Scowden v. ScowdenAnnotate this Case
298 S.W.2d 484 (1957)
Anna SCOWDEN, Plaintiff-Respondent, v. Cecil SCOWDEN, Defendant-Appellant.
Springfield Court of Appeals, Missouri.
January 29, 1957.
*485 Byron Kearby, Poplar Bluff, for defendant-appellant.
Roy W. McGhee, Roy W. McGhee, Jr., Greenville, for plaintiff-respondent.
This is an appeal from judgment in a divorce case. Appellant's complete points and authorities are as follows:"Where alimony is adjudged the court shall make orders touching the alimony and maintenance for the wife as from the circumstances of the parties and the nature of the case shall be reasonable.
"Missouri Statutes Annotated 1949, Section 452.070."After giving consideration to all the relevant circumstances in this case the award of the court of alimony in gross of $6,500.00 is grossly excessive.
"Carr v. Carr [Mo.], 232 S.W.2d 488."Allowance of alimony is addressed to the sound discretion of the court, taking into consideration, however, the age, health and financial circumstances of the parties.
"Carr v. Carr, supra."
The first and third paragraphs are mere statements in the abstract and present nothing for review. See Beeler v. Board of Adjustment of City of Joplin, Mo.App., 298 S.W.2d 481. This leaves us with the sole assignment that the amount of alimony is grossly excessive.
We are of the opinion that we cannot consider this assignment, because such claim of error was not preserved in the motion for new trial. The only reference to alimony which we find in such motion is:"2. That the Court erred in entering judgment for alimony in gross against the defendant."
On civil appeals (with certain exceptions not here concerned) no claim of error can be considered unless it was presented to or expressly decided by the trial court. Sec. 512.160, R.S.Mo. 1949, V.A.M.S. This applies to claims of error in regard to the amount awarded. Klaber v. O'Malley, Mo.Sup., 90 S.W.2d 396, 401; Tynes v. Terrill, Mo.App., 19 S.W.2d 505, 507; Campbell v. Polk, Mo.App., 297 S.W. 719, 720. Such claim of error must be set forth in a motion for new trial. If the question was presented during the progress of the trial and definite objections or requests were made, with a specific statement of the grounds or reasons therefor, then the motion for new trial need only call attention to the claim of error generally. But if the error claimed occurred after the case was submitted, then, in order to preserve the point for appeal, such error must be specifically set out. Supreme Court Rule 3.23, 42 V.A.M.S. This is true, although the motion for new trial, being a dual purpose instrument, may in some instances also serve to procure a favorable ruling of the trial court upon a claim of error which cannot be considered on appeal. Castorina v. Herrmann, 340 Mo. 1026, 104 S.W.2d *486 297, 300; Johnson v. Kansas City Public Service Co., 358 Mo. 253, 214 S.W.2d 5, 8.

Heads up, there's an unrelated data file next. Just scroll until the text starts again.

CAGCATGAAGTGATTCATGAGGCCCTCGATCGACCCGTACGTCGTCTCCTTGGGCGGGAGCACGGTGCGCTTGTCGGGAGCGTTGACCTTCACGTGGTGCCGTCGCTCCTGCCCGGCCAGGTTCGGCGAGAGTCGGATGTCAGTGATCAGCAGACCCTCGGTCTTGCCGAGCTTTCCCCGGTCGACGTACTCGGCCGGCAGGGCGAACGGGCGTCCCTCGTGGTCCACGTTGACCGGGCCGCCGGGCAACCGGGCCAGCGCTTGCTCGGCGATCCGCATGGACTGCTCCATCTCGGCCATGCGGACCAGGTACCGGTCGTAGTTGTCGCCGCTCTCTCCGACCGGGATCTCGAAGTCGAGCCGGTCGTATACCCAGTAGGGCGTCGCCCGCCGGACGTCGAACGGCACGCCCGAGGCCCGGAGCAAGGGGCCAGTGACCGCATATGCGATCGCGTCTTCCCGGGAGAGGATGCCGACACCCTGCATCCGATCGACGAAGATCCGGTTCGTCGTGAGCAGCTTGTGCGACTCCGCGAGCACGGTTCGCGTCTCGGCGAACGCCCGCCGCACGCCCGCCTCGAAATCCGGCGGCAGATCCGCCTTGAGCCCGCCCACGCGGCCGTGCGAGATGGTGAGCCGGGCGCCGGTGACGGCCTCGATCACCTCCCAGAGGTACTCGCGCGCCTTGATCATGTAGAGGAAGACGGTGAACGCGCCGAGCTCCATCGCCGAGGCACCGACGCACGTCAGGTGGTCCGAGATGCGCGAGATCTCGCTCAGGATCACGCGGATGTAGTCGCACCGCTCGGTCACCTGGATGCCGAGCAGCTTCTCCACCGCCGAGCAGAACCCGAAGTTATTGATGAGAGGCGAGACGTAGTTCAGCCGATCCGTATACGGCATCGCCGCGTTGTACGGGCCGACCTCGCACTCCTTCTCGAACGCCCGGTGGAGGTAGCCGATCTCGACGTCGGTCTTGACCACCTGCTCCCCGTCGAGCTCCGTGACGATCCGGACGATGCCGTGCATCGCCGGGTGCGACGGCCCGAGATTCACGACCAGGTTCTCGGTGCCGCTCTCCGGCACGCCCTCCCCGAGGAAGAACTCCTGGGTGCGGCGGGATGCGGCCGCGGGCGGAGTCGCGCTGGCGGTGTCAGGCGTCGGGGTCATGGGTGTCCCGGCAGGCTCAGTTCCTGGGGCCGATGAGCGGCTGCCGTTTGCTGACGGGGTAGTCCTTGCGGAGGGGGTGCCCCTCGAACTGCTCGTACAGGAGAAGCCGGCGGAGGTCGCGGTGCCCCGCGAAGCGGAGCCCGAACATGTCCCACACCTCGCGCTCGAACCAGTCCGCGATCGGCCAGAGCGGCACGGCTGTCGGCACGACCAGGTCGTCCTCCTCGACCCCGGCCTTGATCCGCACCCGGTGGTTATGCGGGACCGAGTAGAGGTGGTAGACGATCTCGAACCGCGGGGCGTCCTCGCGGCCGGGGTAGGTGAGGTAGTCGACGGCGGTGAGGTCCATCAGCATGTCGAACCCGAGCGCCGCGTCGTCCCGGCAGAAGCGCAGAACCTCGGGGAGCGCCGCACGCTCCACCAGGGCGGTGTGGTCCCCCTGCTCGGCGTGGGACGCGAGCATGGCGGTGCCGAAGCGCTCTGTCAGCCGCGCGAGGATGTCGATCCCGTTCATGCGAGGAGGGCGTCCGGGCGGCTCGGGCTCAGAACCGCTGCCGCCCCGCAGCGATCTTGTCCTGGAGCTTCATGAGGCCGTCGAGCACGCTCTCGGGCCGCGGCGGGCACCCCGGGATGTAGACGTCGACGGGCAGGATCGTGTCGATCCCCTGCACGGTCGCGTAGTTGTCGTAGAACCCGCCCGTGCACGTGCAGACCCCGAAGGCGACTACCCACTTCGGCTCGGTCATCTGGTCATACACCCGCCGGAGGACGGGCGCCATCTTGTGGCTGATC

Claims of error in regard to excessive damages must be clearly and expressly asserted. A general statement which does not distinctly designate the excessiveness of the award as the error relied upon will not serve to preserve such excessiveness as an assignment of error on appeal. 3 Am.Jur., Appeal and Error, sec. 401, p. 132; 4 C.J.S., Appeal and Error, § 388, p. 838; Tynes v. Terrill, 19 S.W.2d 505, supra; Spickard v. Continental Casualty Co., 228 Mo.App., 233, 64 S.W.2d 734; Marsters v. Bray, Mo.Sup., 85 S.W.2d 479, 481; Bond v. Williams, 279 Mo. 215, 214 S.W. 202, 206, 16 A.L.R. 755; Sweet v. Maupin, 65 Mo. 65, 68.
"Assignments of errors in a motion for a new trial to warrant a review thereof on appeal may in some instances be general and not specific, but they must always be direct and not left to be inferred from what is directly assigned. The office of a motion for a new trial is to gather together the rulings complained of as erroneous, and solemnly and formally present them, one by one, in black and white to the judge in order that he have a last chance to correct his own errors without the delay, or expense, or other hardships of an appeal. This much is required. Less does not preserve the rulings for review." Fruit Supply Co. v. Chicago, B. & Q. R. Co., Mo. App., 119 S.W.2d 1010, 1011.
The motion for new trial here does not "distinctly specify" the excessiveness of the alimony as a claim of error. Rather, the general charge that the court erred in entering judgment in gross gives the impression that appellant's then complaint was concerned with the allowance of any alimony, or, if not that, perhaps in allowing alimony in gross instead of in installments. The appellant fired a shotgun in all directions when he should have aimed a rifle at the bull's-eye. The trial court cannot be convicted of error for failure to use speculation and surmise in searching out a target for the appellant's claim. Because of this failure in the motion for new trial no claim of error has been preserved for this court. Nevertheless, in deference to Supreme Court Rule 3.27 we have examined the transcript and the numerous exhibits, word for word, and have read the case cited by appellant. We are of the opinion that the amount allowed was within the limits permitted by the evidence and that no manifest injustice has resulted from the judgment. The judgment is affirmed.
McDOWELL, P. J., and STONE, J., concur.